Each chapter intricately responds to the question of how spirit possession is being worked in this ethnographic milieu. All the chapters contribute inventive access points to engage the question of the relationship between spirit possession and material things in the Afro-Atlantic, with close attention to issues of race, identity, law, theology, semiotics, and a myriad other thematic foci. Yet one of the most alluring threads between the chapters is the attention to the somatic and the sensual as integral to material practice. This is not a case of fascinating cannibalism—a term that Fatimah Tobing Rony coined to describe the voracious consumption of the racialized Other by Westerners, in a frenzy of horror and fascination, which is occasioned by “the ethnographic.” Instead of orgiastic scenes depicting an uncontrollable and perverse sensuality, attention to the sensual and the somatic in this volume begins with the body that is rendered ownable. The ownable body, capable of being bought and sold, as well as possessed by noncorporeal entities, then opens itself for questions about spirit and materiality and how the immaterial (spirit) is made discernible in materials (bodies and objects). The analytic of “transduction” is then mobilized to describe “how spirits are rendered sensible through processes of materialization and dematerialization and the power derived from shifts in semiotic modality.”11 Spirits have to be “registered in the form of sensible experiences.” Kristina Wirtz poses a question that several of the other authors respond to: “In what representational economy do spirit materializations in bodies come to make objective sense?”12 Activating spirits, as Johnson states, takes work—mechanical, aesthetic, memory and material work. The chapters in this volume excavate multiple forms of the working of possession, but all utilize the senses, notions of sensibility, and bodily technologies. Thus, contrary to typical renderings and theorization of spirit possession, which Johnson states are often read as simply coded sites of “expressive culture,” Spirited Things parses out the necessary relationship between the ephemeral universe of spirit and materiality. The book then reinvigorates the often-problematic discussion of spirit possession in anthropology by locating it within a Western intellectual genealogy, within a specific Afro-Atlantic geography, within particular Afro-Atlantic ritual complexes, and within material exchanges and relationships of bodies and commodities. This careful treatment of spirit possession in the book renders it, as Johnson argues, not merely atavistic, but modern and even “hypermodern,” and thus critical to contemporary discussions about the human, the multiplicity of modernities, pluralism, postcolonialism, transnationalism, and postracialism, to highlight but a few debates in various academic fields.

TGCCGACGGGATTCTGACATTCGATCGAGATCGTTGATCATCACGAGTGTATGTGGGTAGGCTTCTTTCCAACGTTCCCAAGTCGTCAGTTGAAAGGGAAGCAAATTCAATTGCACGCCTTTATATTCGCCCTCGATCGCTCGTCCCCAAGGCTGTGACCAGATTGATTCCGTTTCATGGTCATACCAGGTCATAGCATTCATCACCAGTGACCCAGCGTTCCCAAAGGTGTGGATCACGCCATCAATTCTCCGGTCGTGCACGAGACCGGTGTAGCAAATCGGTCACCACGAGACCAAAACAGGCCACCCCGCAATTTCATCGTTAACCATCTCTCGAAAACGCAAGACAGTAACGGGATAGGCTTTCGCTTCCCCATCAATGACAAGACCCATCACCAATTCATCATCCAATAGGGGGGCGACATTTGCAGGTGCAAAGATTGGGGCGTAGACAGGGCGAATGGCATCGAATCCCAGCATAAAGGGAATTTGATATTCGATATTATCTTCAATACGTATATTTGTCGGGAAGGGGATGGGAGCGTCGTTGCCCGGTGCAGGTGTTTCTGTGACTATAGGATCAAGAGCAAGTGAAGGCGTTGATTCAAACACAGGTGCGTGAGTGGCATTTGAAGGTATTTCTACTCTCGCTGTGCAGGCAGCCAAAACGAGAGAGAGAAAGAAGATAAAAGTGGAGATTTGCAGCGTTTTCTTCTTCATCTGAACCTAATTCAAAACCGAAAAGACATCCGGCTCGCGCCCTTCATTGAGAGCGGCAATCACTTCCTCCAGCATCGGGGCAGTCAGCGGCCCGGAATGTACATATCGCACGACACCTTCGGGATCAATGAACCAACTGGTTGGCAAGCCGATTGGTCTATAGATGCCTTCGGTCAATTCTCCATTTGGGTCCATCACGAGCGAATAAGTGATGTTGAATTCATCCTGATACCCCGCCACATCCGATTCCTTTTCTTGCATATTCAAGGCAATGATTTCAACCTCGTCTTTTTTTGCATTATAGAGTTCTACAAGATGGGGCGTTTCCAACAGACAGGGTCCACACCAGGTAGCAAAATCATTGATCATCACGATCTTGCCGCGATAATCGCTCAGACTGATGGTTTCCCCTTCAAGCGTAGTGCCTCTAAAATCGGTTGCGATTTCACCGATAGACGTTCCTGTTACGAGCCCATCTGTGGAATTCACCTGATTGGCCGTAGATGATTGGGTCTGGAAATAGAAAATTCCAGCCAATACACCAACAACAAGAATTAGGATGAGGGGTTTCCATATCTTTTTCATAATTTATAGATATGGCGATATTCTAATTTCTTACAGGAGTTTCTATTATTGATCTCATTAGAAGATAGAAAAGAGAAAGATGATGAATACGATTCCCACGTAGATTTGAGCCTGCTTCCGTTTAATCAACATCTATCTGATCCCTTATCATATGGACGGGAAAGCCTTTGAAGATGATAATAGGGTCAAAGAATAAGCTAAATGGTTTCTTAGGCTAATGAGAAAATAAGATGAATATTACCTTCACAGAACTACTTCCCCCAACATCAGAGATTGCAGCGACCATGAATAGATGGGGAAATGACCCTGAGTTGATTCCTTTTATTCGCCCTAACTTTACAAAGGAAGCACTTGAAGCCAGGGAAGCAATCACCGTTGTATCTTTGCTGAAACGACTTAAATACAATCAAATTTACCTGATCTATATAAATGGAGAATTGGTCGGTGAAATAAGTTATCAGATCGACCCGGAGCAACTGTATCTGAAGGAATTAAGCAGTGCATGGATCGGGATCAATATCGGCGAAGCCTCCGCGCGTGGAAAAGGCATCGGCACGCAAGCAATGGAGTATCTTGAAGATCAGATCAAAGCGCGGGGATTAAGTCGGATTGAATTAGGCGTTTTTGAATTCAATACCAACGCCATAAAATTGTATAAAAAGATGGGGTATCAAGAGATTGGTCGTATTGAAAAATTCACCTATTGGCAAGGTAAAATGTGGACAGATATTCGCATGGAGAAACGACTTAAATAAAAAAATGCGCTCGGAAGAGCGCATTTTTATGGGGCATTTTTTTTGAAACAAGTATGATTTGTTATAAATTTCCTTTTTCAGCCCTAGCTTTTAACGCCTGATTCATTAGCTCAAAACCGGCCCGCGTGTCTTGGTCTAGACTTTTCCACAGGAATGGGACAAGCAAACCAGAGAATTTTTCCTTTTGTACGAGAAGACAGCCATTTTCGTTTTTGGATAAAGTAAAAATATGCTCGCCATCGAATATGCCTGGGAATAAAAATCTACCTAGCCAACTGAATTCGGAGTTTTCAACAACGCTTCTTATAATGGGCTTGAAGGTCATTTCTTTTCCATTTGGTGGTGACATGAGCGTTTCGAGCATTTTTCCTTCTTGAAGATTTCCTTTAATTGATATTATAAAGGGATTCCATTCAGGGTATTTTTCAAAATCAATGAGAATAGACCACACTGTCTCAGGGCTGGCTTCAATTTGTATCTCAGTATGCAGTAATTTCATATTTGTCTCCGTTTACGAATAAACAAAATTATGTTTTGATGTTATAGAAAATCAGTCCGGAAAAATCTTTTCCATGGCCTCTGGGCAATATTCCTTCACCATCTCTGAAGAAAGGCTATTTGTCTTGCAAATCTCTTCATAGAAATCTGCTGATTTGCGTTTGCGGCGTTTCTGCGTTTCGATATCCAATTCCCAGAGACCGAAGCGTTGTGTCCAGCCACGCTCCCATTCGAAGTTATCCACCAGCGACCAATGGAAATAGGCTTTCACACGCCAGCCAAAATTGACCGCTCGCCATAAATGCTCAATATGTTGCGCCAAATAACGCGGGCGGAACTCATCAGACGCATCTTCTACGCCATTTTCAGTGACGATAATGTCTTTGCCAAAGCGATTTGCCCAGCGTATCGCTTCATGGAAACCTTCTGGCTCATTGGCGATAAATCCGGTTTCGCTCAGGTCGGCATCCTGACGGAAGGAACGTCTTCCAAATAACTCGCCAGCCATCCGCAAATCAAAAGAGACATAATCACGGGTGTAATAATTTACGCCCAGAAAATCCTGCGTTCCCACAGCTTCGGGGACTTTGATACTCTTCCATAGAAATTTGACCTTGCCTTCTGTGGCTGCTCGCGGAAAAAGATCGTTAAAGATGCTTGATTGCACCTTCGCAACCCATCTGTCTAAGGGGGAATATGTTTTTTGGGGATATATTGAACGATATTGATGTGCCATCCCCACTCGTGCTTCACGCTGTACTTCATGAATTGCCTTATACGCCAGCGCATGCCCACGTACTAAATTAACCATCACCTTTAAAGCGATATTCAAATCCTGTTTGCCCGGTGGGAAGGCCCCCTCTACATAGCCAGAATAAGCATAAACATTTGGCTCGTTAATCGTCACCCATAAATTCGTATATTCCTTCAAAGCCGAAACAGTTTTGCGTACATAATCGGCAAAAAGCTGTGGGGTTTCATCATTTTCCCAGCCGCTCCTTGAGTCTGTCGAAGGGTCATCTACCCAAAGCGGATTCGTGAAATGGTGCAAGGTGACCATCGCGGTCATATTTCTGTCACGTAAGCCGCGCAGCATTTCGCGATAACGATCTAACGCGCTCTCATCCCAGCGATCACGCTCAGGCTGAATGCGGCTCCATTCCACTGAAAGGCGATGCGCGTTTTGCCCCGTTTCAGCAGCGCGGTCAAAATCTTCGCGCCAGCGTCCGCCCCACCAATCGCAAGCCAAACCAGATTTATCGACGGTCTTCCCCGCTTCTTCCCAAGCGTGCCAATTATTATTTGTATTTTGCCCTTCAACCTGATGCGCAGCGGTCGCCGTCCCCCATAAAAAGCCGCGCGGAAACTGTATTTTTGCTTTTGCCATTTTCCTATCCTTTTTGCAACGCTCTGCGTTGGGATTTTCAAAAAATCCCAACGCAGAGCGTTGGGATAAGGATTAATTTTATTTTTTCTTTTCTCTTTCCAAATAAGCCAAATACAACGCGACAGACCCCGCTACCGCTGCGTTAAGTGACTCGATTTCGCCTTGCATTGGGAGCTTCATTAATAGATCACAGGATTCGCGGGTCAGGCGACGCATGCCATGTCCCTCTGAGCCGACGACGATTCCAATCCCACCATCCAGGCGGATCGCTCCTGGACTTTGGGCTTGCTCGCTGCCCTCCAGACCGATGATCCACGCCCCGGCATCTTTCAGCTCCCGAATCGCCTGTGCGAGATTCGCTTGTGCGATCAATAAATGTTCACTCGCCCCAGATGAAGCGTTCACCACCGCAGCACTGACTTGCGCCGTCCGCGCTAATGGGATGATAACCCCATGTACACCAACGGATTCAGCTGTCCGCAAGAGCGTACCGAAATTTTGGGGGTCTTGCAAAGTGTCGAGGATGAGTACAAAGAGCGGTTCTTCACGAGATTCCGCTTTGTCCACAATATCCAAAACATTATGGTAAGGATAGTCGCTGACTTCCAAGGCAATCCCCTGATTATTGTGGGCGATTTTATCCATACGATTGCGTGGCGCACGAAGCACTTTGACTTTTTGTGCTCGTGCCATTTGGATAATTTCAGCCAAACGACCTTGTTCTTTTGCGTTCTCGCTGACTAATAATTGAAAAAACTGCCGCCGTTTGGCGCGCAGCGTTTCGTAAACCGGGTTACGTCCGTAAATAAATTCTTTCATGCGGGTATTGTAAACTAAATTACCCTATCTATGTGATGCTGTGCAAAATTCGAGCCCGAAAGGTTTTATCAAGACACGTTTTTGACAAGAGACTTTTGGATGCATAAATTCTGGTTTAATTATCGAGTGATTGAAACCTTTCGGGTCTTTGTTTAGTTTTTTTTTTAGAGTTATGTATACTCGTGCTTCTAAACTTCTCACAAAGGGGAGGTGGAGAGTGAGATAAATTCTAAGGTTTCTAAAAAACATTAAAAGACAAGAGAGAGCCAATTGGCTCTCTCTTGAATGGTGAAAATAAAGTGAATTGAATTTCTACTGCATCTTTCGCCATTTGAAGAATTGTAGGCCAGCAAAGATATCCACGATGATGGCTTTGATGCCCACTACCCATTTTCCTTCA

Notes